For Cake That's As Colorful As It Is Tasty, Decorate With Kumquats

Kumquats are like the forgotten little sibling of the citrus family — the Kevin McCallister, so to speak. Oranges, lemons, limes, and even grapefruit are what people tend to think of when they hear the word "citrus." But the teeny kumquat can make a big statement in foods and drinks. Kumquats are citrus fruits that look like very small, elongated oranges. Like other citrus fruits, they grow well in sunny areas of the United States, like California and Florida, but are also found in Asia, per The Spruce Eats. What sets these tart little morsels apart from their citrus big brothers (aside from their petite size, which is similar to that of an olive) is that their peel is not only edible, but kind of sweet.

Kumquats taste a bit like oranges with some noticeable differences. The edible peel is very thin and gives the fruit a chewy texture while the pulp inside is juicy and soft with a good amount of tartness, depending on how ripe the fruit is. There are also some seeds in kumquats, which Taste of Home asserts you can eat. 

In addition to being a great base for tasty jams or marmalades, kumquats look adorable and attractive as garnishes in cocktails and on cheese boards. And, because of their size, they brighten up any baked dessert, from upside down cakes to show-stopping decorated creations.

A gorgeous garnish

Oranges make wonderful flavor accents in both vanilla and chocolate dishes. And, because of their similar taste, kumquats can be used as a simple garnish for both types of cake — or any kind of citrus flavored cake. For decoration purposes, Epicurious recommends making slices of candied kumquats if you get your hands on a batch of them because they will last for about a month in the refrigerator. Since kumquats are a winter fruit, the candied slices make a wonderful substitution for out-of-season fresh berries when it comes to decorating desserts. Martha Stewart likes to candy her kumquats whole and use them as a festive decoration along with sugared bay leaves on her Seville orange chocolate cake.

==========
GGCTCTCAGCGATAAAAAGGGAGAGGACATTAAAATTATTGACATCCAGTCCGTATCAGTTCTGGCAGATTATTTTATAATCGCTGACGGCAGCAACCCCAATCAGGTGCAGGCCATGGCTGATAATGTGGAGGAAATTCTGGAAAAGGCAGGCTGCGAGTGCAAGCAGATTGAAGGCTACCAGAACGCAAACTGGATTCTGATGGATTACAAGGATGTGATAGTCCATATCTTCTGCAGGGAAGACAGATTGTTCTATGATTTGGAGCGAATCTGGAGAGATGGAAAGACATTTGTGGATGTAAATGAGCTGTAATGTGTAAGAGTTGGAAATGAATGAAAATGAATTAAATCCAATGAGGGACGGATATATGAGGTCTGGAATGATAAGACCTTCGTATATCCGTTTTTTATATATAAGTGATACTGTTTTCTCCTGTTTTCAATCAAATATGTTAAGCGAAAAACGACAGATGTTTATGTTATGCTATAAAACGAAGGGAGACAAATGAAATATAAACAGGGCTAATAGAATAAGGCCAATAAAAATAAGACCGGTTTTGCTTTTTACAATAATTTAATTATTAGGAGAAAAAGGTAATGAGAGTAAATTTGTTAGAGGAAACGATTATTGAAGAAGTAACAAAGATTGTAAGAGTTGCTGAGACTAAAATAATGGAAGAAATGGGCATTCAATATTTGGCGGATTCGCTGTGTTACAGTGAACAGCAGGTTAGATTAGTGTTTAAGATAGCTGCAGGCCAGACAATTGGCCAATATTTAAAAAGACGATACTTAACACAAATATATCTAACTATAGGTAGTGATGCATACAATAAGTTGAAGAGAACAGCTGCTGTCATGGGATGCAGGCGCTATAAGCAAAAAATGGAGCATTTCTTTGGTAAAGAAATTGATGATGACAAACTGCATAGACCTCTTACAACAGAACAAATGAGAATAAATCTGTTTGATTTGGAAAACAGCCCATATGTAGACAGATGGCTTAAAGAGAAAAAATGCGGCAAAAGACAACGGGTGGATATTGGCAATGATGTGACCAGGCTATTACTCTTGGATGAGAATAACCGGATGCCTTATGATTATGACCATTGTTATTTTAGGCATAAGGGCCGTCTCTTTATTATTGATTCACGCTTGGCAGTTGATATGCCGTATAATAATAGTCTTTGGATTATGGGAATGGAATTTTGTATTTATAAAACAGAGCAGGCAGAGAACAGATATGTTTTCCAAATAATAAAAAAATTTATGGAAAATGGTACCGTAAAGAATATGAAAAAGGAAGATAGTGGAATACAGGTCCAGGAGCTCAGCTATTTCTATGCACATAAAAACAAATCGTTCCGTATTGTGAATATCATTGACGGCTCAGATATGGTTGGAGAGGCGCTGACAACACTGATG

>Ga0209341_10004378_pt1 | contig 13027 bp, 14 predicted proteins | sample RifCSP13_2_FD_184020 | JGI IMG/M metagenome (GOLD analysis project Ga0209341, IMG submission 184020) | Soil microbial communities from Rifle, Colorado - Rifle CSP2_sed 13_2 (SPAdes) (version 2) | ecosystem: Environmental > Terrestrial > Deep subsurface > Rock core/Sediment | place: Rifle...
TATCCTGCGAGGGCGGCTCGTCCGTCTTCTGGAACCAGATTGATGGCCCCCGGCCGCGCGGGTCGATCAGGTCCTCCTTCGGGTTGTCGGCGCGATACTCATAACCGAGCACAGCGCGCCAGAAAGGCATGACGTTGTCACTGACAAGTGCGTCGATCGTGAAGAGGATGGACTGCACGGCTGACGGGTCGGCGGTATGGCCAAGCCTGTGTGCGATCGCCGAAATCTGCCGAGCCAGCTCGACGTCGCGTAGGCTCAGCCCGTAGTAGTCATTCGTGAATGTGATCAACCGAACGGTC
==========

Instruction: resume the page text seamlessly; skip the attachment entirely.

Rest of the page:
They are tiny and bright, so kumquats tend to add charm and whimsy to anything you garnish them with. You could sprinkle the sweet, glistening slices around a simple chocolate cake for a pop of color and a burst of citrus flavor. Sliced, whole or candied kumquats, which Epicurious likens to shiny pieces of candy, look beautiful with other types of fruits, or all by themselves, atop, around, or piled on birthday or wedding cakes. 

From cupcakes to cheesecakes, you really can't go wrong adding a handful of these sweet little citrus gems to all of your baked creations.